As for Fosbury, he’s been instrumental in the grass roots of his event practically since getting off of the plane from the 1968 Games in Mexico City, where his famous “Fosbury flop” won him the gold medal in the high jump.
“I’ve been doing clinics, thanks to my college coach, the late Berny Wagner, since I came back from Mexico,” Fosbury said. “Everyone wanted to learn the Fosbury flop.”
“Early on, we were teaching the coaches,” he continued. “Now, I mostly work with young athletes just coming up, who really need coaching because the high school coaches, with so many events, may not have the expertise in high jump as well as sprinting, hurdling, pole vault, all of those technical events.”
Today, almost all high jumpers use Fosbury’s back-first technique, which offers a lower center of mass in flight than leaping forwards over the bar. But the Portland, Oregon, native remembers developing the technique as “a move of desperation.”
“I was so tired of losing and I was really stuck at a level that I knew I could do better,” Fosbury said. “And so I began to change my body position, I found an easier way, and that was really the revolution in high school (Medford High School). The next two years was an evolution to perfect the style and technique and I got into college (Oregon State) I was serious about training and really improvement my strength to compete at the highest level.”
Fosbury, who serves on the executive board of the World Olympians Association, was riveted by the track and field performances in Rio.
“It’s wonderful to have so many athletes from Rio here tonight, and to be recognized by my peers and in my country,” he said. “We’ve had incredible performances all year. A lot of athletes that didn’t quire make it to Rio are looking forward to Tokyo and the (2017) world championships. I love being around all of these high-achieving heroes of our country.”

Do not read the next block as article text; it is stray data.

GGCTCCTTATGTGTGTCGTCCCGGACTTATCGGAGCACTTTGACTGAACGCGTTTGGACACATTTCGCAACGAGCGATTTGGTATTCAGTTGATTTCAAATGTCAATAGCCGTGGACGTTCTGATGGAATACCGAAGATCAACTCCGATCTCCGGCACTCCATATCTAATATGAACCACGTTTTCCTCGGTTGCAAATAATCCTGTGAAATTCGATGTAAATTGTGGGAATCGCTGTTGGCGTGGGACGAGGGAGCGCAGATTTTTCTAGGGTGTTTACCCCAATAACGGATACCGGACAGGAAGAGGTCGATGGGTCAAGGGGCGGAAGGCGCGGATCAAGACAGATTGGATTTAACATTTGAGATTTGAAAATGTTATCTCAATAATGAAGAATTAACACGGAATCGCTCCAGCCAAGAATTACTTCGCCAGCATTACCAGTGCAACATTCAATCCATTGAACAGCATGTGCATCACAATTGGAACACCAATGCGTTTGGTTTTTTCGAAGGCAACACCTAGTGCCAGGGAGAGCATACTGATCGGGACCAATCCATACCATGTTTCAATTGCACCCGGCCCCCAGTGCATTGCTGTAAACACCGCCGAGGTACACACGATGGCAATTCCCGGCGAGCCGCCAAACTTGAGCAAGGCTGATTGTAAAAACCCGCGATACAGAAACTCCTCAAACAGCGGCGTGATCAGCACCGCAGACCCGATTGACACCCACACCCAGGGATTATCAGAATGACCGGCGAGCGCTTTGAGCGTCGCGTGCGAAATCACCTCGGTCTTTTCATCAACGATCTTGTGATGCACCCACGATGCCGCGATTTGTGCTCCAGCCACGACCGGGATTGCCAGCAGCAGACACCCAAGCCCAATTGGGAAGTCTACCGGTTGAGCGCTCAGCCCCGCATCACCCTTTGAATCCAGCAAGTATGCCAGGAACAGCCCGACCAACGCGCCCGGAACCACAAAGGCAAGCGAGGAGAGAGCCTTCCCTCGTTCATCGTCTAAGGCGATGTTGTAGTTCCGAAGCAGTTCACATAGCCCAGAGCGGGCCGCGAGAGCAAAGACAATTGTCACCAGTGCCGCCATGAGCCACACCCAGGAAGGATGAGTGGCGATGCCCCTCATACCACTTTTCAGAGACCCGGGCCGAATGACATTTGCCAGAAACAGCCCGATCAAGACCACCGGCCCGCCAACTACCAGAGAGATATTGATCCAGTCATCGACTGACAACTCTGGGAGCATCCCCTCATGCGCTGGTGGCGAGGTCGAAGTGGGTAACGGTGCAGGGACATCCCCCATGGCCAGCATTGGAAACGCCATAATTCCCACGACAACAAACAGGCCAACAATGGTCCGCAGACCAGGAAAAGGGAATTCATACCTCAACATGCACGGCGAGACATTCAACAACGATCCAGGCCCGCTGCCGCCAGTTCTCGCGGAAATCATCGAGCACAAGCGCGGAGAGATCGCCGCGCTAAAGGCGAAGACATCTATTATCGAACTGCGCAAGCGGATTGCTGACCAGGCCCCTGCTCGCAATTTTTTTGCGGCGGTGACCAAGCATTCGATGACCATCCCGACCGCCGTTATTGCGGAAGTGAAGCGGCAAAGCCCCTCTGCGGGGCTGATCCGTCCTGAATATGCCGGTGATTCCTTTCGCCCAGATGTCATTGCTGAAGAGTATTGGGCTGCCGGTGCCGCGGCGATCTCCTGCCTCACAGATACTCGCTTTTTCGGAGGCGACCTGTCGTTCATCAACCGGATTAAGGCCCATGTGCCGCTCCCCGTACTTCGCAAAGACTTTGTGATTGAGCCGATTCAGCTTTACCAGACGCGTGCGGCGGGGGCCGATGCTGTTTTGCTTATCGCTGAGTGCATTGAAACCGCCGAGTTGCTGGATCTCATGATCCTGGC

One of those Rio heroes, Matthew Centrowitz, received the Jesse Owens Award on Thursday. The 1,500-meter gold medalist was fresh off a vacation to Australia, where he celebrated his 27th birthday. From New York, he was headed to his hometown of Baltimore to be honored at an NFL Ravens’ game.
“I’m just super humble right now,” Centrowitz said. “Being mentioned amongst the Ashton Eatons, guys before me who are legends of the sport, it’s such an honor. It’s really neat to kind of mix it up now and have a middle distances runner on that list. There are a lot of sprinters on there.”
Centrowitz, who hadn’t yet finalized his upcoming indoor competition schedule, doesn’t think being the reigning Olympic champion will change his approach to training and competition.
“Definitely, there will be more expectations, and obviously there is going to be a lot more respect from some of the other countries now,” he said. “For me, it’s just kind of a validation of what my coaches, family and I believe I could accomplish. I’m not going to look at it any differently than I did before. I’m a guy out there looking to improve, putting in the hard work year in and year out.”